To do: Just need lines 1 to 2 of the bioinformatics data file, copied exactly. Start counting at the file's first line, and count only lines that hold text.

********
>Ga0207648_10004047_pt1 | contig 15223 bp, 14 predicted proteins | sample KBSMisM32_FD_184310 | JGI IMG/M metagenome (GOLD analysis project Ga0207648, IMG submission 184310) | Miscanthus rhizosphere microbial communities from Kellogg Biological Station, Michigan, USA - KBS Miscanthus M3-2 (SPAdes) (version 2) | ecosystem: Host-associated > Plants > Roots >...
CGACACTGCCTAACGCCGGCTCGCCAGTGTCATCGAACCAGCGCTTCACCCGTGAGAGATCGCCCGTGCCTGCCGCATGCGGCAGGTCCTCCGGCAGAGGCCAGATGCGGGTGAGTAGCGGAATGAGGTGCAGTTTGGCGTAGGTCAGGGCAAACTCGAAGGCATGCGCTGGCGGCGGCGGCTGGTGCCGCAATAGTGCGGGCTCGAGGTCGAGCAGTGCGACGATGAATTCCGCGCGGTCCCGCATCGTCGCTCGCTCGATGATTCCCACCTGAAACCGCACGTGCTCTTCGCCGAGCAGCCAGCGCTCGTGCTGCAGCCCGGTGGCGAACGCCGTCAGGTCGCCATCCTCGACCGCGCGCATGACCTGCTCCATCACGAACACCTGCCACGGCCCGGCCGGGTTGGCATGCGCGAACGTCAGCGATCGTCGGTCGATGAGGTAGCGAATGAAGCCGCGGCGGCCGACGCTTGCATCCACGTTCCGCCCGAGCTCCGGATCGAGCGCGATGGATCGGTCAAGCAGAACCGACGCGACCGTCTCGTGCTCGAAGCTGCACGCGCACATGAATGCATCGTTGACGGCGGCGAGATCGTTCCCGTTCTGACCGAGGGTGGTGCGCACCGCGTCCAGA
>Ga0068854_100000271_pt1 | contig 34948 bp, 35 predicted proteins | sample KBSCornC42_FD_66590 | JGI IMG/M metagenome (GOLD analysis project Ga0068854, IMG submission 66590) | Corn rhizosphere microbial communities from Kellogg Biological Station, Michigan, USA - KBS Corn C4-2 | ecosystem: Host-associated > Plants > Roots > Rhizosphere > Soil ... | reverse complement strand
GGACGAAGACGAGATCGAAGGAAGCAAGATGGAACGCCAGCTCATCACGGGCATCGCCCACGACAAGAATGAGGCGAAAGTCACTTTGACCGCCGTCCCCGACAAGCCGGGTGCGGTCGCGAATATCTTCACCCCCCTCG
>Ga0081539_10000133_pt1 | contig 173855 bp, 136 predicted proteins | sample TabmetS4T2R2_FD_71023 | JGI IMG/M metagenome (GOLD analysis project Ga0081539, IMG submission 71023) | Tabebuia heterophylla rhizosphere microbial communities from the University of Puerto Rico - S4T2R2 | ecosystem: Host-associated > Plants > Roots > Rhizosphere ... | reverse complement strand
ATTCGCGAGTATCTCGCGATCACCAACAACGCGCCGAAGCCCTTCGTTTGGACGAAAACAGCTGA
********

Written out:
>Ga0207648_10004047_pt1 | contig 15223 bp, 14 predicted proteins | sample KBSMisM32_FD_184310 | JGI IMG/M metagenome (GOLD analysis project Ga0207648, IMG submission 184310) | Miscanthus rhizosphere microbial communities from Kellogg Biological Station, Michigan, USA - KBS Miscanthus M3-2 (SPAdes) (version 2) | ecosystem: Host-associated > Plants > Roots >...
CGACACTGCCTAACGCCGGCTCGCCAGTGTCATCGAACCAGCGCTTCACCCGTGAGAGATCGCCCGTGCCTGCCGCATGCGGCAGGTCCTCCGGCAGAGGCCAGATGCGGGTGAGTAGCGGAATGAGGTGCAGTTTGGCGTAGGTCAGGGCAAACTCGAAGGCATGCGCTGGCGGCGGCGGCTGGTGCCGCAATAGTGCGGGCTCGAGGTCGAGCAGTGCGACGATGAATTCCGCGCGGTCCCGCATCGTCGCTCGCTCGATGATTCCCACCTGAAACCGCACGTGCTCTTCGCCGAGCAGCCAGCGCTCGTGCTGCAGCCCGGTGGCGAACGCCGTCAGGTCGCCATCCTCGACCGCGCGCATGACCTGCTCCATCACGAACACCTGCCACGGCCCGGCCGGGTTGGCATGCGCGAACGTCAGCGATCGTCGGTCGATGAGGTAGCGAATGAAGCCGCGGCGGCCGACGCTTGCATCCACGTTCCGCCCGAGCTCCGGATCGAGCGCGATGGATCGGTCAAGCAGAACCGACGCGACCGTCTCGTGCTCGAAGCTGCACGCGCACATGAATGCATCGTTGACGGCGGCGAGATCGTTCCCGTTCTGACCGAGGGTGGTGCGCACCGCGTCCAGA